We cannot expect to work together to solve the climate crisis if many of our neighbors find environmentalism to be a luxury, because ultimately, the deterrents they’re facing also hurt all of us.

Quote from Director Coleman

Adding Black Voices to Climate Discourses

One meaningful part of celebrating Black History Month is finding ways to uplift the community to prevent such crises from continuing. Each and every one of us can read an article, take time to dive further into ongoing concerns, or simply reach out to our black neighbors and listen to what troubles them the most.

As Director Coleman puts it, “We have to lead with humility to build community.” I find his three-step approach helpful in initiating these important conversations:

    1. Be mindful of the lens through which you view climate-related disasters. Each situation is unique; treat possible recovery solutions that way.
    2. Invest in partnerships that can help build climate resilience in areas still suffering from systemic deadlocks.
    3. Allocate the resources, whether it be financial, educational, or even emotional, to those who battle the multifaceted effects of climate change on a frequent basis.

Understanding the cross-sectionality of climate change — that it’s not just an environmental issue — is key. But many people are stuck categorizing climate change this way.

He also mentioned how in the past, there’s been an under-investment in hazard mitigation from government entities, from “inconsistent building codes” to a lack of guidance on preparing for sea-level rise. 

In one case study, FEMA responded by partnering with the National Association for the Advancement of Colored People (NAACP) in Kentucky to develop a personalized heat wave mitigation plan through collaborative meetings, informational booths, questionnaires, workshops, and more with local community members. With such diverse input, homes were appropriately fortified in vulnerable populations to protect them from extreme heat.

There’s more work to be done, but it’s vital that we also highlight what is currently being accomplished by black trailblazers in the climate/humanitarian field. Director Coleman and I personally want to celebrate and thank the following individuals for inspiring us and others on the climate front:

  • Shalanda Baker, Deputy Director for Energy Justice, former Professor of Law, Public Policy and Urban Affairs at Northeastern University, and author of Revolutionary Power: An Activist’s Guide to the Energy Transition
  • Harold Brooks, Chief Resilience Officer at the Global Community Resilience Institute, Board Member for The Climate Initiative and former Career Humanitarian at the Red Cross, Africare, and the Peace Corps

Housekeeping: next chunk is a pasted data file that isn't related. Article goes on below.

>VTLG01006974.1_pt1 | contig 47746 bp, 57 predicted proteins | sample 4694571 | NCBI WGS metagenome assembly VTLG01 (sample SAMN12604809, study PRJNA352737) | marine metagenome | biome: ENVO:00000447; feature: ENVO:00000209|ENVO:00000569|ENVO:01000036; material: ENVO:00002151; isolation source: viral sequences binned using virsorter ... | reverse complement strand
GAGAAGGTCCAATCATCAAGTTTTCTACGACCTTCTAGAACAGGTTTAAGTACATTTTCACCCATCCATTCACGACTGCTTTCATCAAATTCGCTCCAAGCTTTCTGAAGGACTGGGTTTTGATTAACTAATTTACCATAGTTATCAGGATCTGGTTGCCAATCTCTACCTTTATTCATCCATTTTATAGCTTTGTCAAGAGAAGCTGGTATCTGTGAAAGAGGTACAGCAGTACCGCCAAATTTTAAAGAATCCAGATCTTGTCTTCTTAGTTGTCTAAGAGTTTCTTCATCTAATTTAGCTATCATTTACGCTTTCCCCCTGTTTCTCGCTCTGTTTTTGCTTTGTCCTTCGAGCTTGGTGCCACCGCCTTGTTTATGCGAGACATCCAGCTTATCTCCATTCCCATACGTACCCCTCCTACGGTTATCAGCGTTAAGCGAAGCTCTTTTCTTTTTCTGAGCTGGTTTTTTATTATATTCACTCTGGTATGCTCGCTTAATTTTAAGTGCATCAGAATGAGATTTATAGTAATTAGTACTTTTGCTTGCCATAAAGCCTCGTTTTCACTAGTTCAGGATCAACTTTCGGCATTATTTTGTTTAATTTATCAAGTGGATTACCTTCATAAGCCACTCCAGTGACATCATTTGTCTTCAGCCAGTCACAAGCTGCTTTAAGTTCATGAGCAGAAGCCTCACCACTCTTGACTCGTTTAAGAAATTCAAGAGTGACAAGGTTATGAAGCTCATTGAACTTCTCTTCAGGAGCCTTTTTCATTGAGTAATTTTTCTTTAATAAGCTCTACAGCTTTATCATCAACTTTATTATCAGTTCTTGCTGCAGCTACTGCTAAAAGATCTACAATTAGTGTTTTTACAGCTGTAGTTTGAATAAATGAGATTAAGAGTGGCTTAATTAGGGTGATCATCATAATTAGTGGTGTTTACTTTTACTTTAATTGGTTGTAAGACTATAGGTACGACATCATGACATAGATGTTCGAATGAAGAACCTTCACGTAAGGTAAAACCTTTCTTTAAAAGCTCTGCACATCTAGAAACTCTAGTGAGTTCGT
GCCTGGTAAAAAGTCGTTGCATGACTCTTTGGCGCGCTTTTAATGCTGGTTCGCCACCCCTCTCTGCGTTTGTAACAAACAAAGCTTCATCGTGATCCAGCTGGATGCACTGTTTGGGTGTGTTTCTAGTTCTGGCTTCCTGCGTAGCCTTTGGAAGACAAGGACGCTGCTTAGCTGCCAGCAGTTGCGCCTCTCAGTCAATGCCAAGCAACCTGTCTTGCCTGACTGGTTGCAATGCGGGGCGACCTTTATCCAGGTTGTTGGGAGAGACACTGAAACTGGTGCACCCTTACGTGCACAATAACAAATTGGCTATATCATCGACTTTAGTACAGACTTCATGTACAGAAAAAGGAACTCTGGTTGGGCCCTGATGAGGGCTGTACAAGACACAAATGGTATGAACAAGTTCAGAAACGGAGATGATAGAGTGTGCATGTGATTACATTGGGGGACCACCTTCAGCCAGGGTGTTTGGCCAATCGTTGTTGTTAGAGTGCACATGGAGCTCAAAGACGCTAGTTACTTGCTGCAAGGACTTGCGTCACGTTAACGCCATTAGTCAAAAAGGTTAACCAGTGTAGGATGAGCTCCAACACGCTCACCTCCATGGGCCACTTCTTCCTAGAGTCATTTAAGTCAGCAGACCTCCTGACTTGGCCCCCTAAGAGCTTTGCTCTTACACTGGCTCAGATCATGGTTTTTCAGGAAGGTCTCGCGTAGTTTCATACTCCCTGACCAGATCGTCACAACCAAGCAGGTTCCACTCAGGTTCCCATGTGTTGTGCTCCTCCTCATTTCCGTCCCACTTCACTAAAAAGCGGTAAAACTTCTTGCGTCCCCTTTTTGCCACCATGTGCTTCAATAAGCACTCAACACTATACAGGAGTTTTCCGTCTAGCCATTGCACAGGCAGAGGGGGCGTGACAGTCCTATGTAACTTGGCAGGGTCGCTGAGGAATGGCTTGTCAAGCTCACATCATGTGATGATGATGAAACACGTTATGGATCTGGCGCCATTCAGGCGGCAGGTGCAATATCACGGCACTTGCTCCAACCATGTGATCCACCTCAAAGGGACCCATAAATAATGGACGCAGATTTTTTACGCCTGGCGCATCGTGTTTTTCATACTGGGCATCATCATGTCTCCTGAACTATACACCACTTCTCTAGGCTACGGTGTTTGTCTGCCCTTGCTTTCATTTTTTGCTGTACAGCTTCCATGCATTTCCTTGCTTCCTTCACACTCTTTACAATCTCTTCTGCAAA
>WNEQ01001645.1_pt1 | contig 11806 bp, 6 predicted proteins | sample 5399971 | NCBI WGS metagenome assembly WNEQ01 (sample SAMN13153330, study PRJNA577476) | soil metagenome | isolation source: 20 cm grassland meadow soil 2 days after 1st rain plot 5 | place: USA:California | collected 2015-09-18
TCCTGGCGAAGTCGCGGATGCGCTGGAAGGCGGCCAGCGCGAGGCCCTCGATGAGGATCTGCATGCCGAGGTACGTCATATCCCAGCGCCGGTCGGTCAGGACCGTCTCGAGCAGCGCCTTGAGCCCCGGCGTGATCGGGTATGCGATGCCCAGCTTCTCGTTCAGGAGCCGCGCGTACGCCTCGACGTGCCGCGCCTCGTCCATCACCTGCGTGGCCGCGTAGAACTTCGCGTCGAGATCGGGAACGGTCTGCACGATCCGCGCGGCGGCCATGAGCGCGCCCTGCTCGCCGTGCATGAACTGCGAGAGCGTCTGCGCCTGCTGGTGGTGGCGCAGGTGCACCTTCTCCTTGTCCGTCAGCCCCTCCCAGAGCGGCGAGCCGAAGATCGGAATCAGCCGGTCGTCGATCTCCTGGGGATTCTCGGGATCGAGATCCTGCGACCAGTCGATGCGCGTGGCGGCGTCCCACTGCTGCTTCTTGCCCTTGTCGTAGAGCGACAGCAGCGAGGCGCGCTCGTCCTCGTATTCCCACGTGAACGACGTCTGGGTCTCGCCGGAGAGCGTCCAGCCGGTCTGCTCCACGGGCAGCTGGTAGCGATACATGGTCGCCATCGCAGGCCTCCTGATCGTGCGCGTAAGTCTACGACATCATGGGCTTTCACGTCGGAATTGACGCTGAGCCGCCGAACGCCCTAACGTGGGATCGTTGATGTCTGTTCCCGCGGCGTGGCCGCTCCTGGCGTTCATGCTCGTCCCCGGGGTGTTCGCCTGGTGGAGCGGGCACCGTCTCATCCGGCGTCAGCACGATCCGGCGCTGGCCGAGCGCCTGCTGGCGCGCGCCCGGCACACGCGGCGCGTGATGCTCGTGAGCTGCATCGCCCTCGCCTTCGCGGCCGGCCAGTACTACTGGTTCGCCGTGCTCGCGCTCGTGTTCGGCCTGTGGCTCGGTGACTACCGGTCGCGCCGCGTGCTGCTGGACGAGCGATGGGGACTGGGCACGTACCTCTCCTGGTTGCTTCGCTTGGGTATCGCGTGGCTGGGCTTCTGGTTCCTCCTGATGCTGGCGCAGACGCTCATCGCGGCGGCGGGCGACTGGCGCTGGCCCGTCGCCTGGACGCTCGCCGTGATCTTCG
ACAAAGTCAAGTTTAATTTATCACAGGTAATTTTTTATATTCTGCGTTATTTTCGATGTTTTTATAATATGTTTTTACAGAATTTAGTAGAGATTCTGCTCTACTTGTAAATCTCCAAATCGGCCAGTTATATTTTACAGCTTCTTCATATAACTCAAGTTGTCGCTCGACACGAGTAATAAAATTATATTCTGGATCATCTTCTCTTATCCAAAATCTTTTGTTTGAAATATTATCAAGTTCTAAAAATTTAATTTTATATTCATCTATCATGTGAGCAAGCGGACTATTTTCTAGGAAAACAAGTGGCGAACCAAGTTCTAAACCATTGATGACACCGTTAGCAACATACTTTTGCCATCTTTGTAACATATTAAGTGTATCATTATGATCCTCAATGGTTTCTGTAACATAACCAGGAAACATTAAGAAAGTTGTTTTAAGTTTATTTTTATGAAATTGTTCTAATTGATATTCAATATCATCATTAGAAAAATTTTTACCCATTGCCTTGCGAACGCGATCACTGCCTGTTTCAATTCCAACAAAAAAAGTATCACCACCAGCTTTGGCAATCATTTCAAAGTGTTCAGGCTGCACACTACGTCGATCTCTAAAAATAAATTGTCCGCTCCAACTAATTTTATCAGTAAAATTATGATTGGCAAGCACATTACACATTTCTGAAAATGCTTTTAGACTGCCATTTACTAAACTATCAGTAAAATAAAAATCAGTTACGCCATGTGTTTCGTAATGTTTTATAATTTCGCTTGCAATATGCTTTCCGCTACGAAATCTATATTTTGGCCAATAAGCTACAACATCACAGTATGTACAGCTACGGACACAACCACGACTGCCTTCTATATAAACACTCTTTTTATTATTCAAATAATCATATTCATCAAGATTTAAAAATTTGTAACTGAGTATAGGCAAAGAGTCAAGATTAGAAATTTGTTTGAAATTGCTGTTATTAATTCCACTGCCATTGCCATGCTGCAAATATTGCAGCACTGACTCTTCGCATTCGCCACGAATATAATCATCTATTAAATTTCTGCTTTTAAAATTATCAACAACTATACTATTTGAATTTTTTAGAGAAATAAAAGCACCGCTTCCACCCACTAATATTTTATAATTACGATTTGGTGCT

• Krystal Williams,  Founder of the Portland-based law and business advisory Providentia Group, and The Alpha Legal Foundation, which works to increase the number of underrepresented attorneys in Maine’s top positions of legal leadership and scholarship
  • Chauncia Willis, Co-Founder and CEO of the Institute for Diversity and Inclusion in Emergency Management (I-DIEM)
  • Jacqueline Patterson, Founder and Executive Director of The Chisholm Legacy Project: A Resource Hub for Black Frontline Climate Justice Leadership
  • Dr. Atyia Martin, CEO and Founder of All Aces, Inc. and author of We Are the Question + the Answer: Break the Collective Habit of Racism + Build Resilience for Racial Equity in Ourselves and Our Organizations
  • Monica Sanders, Founder of The Undivide Project and Professor of Law, Policy and Practice in Disasters and Complex Emergencies at the Georgetown University Law Center
  • Dr. Anelle B. Primm, Senior Medical Director of The Steve Fund, Senior Psychiatrist Advisor at Hope Health Systems, Inc., and Co-Convener for the Oculus Mental Health Alliance
  • Leslie Luke, Curtis Brown, Yolanda Jackson, Bobby McCane, and all of those serving in climate-related emergency management

Lighting a Lamp for Future Generations

Climate change is an overwhelming challenge for all of us, but there’s hope in the tenacity of those already making a difference.

Director Coleman recalled an interaction with a pastor during a food drive for victims of Hurricane Ida that fueled his optimism. “It was the conversations that I had, both with that pastor and some of the community leaders and advocates and that sense of relief, but humble understanding that it was just the beginning of a long journey in the survivors that we were able to meet that really continue to give me hope.”

For me, hope is found in the thousands of youth advocates my team and I have engaged with through The Climate Initiative. The increasingly proactive and informed approach we’re seeing from our rising generations, who come from all walks of life, assures me that our planet’s future is in good hands.